“On offer,” Updated and Antedated

The phrase means “available for sale” or, more generally, “available.” The first OED citation is from the  (London) Daily News in 1881: “Old wheat scarce and dear. Very little barley on offer.” But using Google Books, I came up with an example more than fifty years older, from a September 1826 issue of Cobbett’s Political Register:

But in any case, the phrase didn’t cross the Atlantic for another century or more:

A relatively early use came in the New York Times in 1990: “Tens of thousands of Apple Macintosh users visited the Macworld trade exposition here earlier this month, examining the hardware and software on offer.” It arrived in the New Yorker through British writers—Kenneth Tynan in 1977 and Salman Rushdie in 1992—and was first used there by an American one, Hendrik Hertzberg (using the magaqzine’s famous editoral “we”), in 1994: “We know, for example, that there are people who picked up their first copy of The New Yorker on account of a story or a “casual”–on account of something by O’Hara or Cheever or Salinger or Perelman or Munro or Updike–and only later, and gradually, became aware that other kinds of writing were on offer in these pages too.”

But it’s all over the place now. The Times used the phrase 112 times in 2021, from to January 21 (at a hair colorist’s studio, “Cappuccino and mineral water were served, and tuna and watercress salad was on offer”) to December 21 (“While the Omicron variant has thrown many people’s New Year’s Eve plans into doubt, there’s no shortage of events on offer in the televised realm”).

12 thoughts on ““On offer,” Updated and Antedated

  1. In the UK I’ve only heard this to mean something is marked down in price. Like “on sale” and not necessarily “for sale”. Interesting to see it’s been used in other ways too.

  2. Here’s something I wrote about this some years ago. Please remember that my default position is a semi-serious objection to any British usage in American.

    Objectionable British import meaning “available” or “for sale” or “on sale.” This term has gained purchase despite its cost to meaningful American dialogue.

      1. What I wrote was about “on offer,” but I don’t think of “gained purchase” as a Britishism. In the sentence, I meant its friction-related sense, but also a linguistic wink– along with “cost”– to the “on sale” meaning of “on offer.”

    1. “objection to any British usage in American.”

      Personally, I have the opposite view, the British use of language is so much more clever and expressive. Americans can only benefit from enlarging their lingusitic perspective.

      Nevertheless, I have to give you a like for the cheeky use of “gained purchase”.

      1. Thank you. Although I stand by my stance, I agree that there is a (much, much smaller) list of Britishisms that is beneficial and an improvement on American. Spelling judgemental this way, for example. I also think forgot and got are more sensible than forgotten and gotten. Things like that.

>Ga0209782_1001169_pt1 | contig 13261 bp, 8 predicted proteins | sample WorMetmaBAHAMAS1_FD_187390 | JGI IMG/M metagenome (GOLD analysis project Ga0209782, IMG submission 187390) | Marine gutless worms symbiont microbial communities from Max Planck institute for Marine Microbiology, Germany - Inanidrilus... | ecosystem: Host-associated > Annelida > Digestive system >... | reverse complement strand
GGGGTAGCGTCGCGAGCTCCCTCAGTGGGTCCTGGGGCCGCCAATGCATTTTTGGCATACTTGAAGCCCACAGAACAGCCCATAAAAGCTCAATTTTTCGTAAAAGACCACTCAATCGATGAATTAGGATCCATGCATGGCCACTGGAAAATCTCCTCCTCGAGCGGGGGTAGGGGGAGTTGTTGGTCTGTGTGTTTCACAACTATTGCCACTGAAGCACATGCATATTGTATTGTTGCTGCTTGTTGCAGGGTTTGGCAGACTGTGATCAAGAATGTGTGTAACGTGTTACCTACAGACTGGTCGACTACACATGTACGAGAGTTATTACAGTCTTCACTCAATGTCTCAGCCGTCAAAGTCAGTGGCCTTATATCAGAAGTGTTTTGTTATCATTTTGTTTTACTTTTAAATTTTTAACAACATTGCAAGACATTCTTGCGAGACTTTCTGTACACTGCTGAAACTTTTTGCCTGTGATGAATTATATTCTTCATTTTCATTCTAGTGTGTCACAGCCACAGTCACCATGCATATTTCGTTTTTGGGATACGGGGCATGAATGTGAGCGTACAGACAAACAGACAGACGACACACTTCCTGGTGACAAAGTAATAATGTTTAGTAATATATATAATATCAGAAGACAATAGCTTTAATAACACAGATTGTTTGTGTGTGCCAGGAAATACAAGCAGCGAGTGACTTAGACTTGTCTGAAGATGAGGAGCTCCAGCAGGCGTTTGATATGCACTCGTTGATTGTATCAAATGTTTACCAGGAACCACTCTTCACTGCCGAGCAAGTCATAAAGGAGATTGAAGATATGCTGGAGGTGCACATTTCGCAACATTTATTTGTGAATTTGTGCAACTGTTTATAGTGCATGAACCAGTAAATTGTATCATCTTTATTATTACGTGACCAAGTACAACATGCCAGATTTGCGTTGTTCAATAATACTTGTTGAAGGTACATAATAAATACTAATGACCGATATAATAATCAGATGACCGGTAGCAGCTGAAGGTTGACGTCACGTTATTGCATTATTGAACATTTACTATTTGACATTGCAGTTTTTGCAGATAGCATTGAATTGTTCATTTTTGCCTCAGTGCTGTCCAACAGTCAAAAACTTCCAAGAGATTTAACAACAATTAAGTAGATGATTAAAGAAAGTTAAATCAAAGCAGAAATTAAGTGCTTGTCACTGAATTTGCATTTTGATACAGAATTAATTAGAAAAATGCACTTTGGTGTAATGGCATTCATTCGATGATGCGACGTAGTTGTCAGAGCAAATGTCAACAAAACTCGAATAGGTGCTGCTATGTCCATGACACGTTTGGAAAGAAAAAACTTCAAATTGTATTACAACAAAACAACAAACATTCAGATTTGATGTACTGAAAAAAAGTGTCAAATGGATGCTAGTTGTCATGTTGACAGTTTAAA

If you are from Australia and not the Emerald City, Peter, I can only assume that you are, as we Americans like to say, “taking the Mickey” when you say something like, “British use of language is so much more clever and expressive.” The only possible response to something as unmeasurable as that is, “Prove it.” But that’s not my point, anyway. I’m not saying American is better than British, but I am saying– only half-jokingly– that it is better for Americans to eschew Britishisms.

        On Fri, Sep 2, 2022 at 1:14 AM notoneoffbritishisms.com < comment-reply@wordpress.com> wrote:

        Peter from Oz commented: “”objection to any British usage in American.” > Personally, I have the opposite view, the British use of language is so > much more clever and expressive. Americans can only benefit from enlarging > their lingusitic perspective. Nevertheless, I have to gi” >

  3. There’s also the form “see what’s on offer” you heard said when you want to buy something (or go somewhere) when you haven’t made plans as in “Let’s go up to the Edinburgh Fringe and see what’s on offer” meaning you will decide when you get there.

    You might also apply this to a mall or market visit, say, or even as a reference to visiting a “pickup joint”.

    1. Mais oui, to cite another popular Americanism.

      On Fri, Sep 2, 2022 at 1:49 PM notoneoffbritishisms.com < comment-reply@wordpress.com> wrote:

      bill051 commented: “Is “taking the Mickey” in quotes to mark the irony of > claiming it as an American expression? Smiley face.” >

  4. Thirty years ago I was pulled over by the cops on Marylebone Rd (the one in London, silly, not the one in March). They let me off, but warned me I’d been putting myself “on offer” (never overtake a police car, even where there are two lanes). So there’s a wrinkle on the ‘available’ meaning of “on offer”.

    ‘I was born in February in March, lived on a street in Roade, and died on a road in Street’ – does anyone remember the full version of this? My grandmother used to say it, and I can’t find it online.

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